Options (Part 2)
Up to this point, we have looked at options as a tool for expressing a directional view in the underlier. We have made some qualitative observations about the sensitivity of options to changes in volatility (σ ) and time (t), which take on a more formal structure in the derivation of the Black-Scholes formula. We have also encountered the concept of a delta hedge and how the combination of an option and an offsetting position in a delta-equivalent number of shares creates a delta neutral portfolio that is locally unaffected by changes in the underlying stock price, but does retain its sensitivity to changes in volatility and time.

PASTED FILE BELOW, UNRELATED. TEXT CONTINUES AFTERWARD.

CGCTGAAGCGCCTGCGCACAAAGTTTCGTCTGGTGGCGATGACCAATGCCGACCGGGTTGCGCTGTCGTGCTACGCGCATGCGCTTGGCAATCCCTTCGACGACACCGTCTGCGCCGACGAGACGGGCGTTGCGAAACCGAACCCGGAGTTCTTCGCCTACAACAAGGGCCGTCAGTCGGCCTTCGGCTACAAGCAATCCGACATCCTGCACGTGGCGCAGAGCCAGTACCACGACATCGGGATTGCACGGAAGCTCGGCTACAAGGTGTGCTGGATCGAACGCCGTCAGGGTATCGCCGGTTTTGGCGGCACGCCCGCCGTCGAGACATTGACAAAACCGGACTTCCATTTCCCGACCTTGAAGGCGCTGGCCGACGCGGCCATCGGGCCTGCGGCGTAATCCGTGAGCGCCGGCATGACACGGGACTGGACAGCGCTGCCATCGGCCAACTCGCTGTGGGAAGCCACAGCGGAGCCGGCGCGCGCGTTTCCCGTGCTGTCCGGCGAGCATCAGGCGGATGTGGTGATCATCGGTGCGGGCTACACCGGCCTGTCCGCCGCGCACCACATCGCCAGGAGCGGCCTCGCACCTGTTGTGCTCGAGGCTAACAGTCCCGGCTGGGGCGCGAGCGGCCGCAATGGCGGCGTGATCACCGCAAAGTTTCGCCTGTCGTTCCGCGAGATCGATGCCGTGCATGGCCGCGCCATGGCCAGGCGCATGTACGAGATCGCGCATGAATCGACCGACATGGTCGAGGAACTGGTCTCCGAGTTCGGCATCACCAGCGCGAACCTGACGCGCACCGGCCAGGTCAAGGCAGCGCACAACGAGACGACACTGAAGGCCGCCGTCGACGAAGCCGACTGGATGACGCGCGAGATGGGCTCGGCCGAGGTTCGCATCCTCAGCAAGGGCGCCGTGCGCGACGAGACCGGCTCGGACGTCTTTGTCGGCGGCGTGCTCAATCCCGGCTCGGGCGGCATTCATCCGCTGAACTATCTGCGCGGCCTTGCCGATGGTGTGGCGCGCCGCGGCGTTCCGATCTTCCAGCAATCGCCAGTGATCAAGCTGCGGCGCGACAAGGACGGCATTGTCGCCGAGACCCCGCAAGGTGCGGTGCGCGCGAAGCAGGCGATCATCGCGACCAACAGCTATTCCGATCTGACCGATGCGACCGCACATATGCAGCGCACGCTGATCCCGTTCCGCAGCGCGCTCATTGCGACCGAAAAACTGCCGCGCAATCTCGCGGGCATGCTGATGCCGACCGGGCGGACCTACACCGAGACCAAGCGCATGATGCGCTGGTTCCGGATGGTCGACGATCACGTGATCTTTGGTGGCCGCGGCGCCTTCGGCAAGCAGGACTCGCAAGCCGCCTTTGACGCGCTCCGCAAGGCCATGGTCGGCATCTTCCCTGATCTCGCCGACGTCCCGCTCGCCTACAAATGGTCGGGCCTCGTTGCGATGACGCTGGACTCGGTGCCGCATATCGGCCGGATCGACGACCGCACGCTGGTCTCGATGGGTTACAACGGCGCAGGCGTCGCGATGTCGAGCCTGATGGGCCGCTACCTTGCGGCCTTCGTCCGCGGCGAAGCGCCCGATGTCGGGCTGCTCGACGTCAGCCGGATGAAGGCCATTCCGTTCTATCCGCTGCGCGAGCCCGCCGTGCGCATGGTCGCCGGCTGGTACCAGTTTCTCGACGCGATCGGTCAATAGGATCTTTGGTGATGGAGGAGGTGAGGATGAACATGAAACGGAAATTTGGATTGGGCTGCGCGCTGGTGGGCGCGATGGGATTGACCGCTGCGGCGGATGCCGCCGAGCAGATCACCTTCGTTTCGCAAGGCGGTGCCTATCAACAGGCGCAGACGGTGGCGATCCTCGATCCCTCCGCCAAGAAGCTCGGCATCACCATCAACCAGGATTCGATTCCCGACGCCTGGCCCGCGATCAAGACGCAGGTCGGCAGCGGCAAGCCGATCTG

In this chapter we introduce a new way of looking at options and a new type of trader—the volatility (“vol”) trader. A vol trader uses delta-neutral options positions to express directional views on the level of volatility in the underlying stock. Vol traders are not betting on the direction of the movement of the stock, but rather on the quantity of movement, whether up or down. The options market makers at Wall Street investment banks are volatility traders and on many trading floors they are not actually referred to as the options desk but rather the vol desk. While a vol trader will frequently have a directional view on the stocks he covers and bias his delta exposures accordingly, his primary focus is on volatility and his book will tend toward delta neutrality.